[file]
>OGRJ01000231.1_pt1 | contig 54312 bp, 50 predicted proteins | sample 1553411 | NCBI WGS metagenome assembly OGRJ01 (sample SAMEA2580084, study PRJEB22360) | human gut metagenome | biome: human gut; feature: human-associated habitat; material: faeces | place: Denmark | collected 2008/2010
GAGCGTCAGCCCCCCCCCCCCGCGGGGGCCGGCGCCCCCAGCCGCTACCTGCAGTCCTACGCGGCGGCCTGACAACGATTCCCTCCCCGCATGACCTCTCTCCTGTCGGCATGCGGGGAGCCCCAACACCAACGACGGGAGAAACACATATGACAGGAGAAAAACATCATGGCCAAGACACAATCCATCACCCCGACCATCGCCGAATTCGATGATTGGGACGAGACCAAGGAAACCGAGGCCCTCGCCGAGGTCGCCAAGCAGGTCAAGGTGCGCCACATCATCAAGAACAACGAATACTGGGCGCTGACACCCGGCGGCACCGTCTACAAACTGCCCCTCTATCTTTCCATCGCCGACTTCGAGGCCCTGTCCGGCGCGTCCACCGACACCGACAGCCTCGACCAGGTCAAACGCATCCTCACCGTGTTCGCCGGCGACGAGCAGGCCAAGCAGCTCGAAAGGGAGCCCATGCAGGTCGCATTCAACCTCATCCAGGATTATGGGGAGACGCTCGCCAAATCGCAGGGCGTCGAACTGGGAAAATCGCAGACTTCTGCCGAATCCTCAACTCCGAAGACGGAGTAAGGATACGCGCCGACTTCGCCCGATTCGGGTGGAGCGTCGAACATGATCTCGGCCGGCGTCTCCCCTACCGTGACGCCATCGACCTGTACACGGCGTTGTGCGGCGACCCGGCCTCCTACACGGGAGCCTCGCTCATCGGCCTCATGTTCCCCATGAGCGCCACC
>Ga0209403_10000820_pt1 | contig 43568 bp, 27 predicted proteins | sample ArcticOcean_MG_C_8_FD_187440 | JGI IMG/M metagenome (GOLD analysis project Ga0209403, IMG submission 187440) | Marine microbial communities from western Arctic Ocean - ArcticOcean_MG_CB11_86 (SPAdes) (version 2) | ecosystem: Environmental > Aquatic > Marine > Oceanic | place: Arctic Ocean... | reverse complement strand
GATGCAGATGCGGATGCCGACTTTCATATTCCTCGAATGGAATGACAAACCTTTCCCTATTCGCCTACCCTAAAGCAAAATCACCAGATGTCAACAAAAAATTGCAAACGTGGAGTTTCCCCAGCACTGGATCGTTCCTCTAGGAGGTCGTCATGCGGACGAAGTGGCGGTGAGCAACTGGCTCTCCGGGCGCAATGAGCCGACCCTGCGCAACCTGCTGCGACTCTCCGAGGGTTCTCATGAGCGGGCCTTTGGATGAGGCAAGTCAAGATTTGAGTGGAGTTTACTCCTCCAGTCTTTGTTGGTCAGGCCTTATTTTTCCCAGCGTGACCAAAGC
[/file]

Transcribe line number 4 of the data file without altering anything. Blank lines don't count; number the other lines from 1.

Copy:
GATGCAGATGCGGATGCCGACTTTCATATTCCTCGAATGGAATGACAAACCTTTCCCTATTCGCCTACCCTAAAGCAAAATCACCAGATGTCAACAAAAAATTGCAAACGTGGAGTTTCCCCAGCACTGGATCGTTCCTCTAGGAGGTCGTCATGCGGACGAAGTGGCGGTGAGCAACTGGCTCTCCGGGCGCAATGAGCCGACCCTGCGCAACCTGCTGCGACTCTCCGAGGGTTCTCATGAGCGGGCCTTTGGATGAGGCAAGTCAAGATTTGAGTGGAGTTTACTCCTCCAGTCTTTGTTGGTCAGGCCTTATTTTTCCCAGCGTGACCAAAGC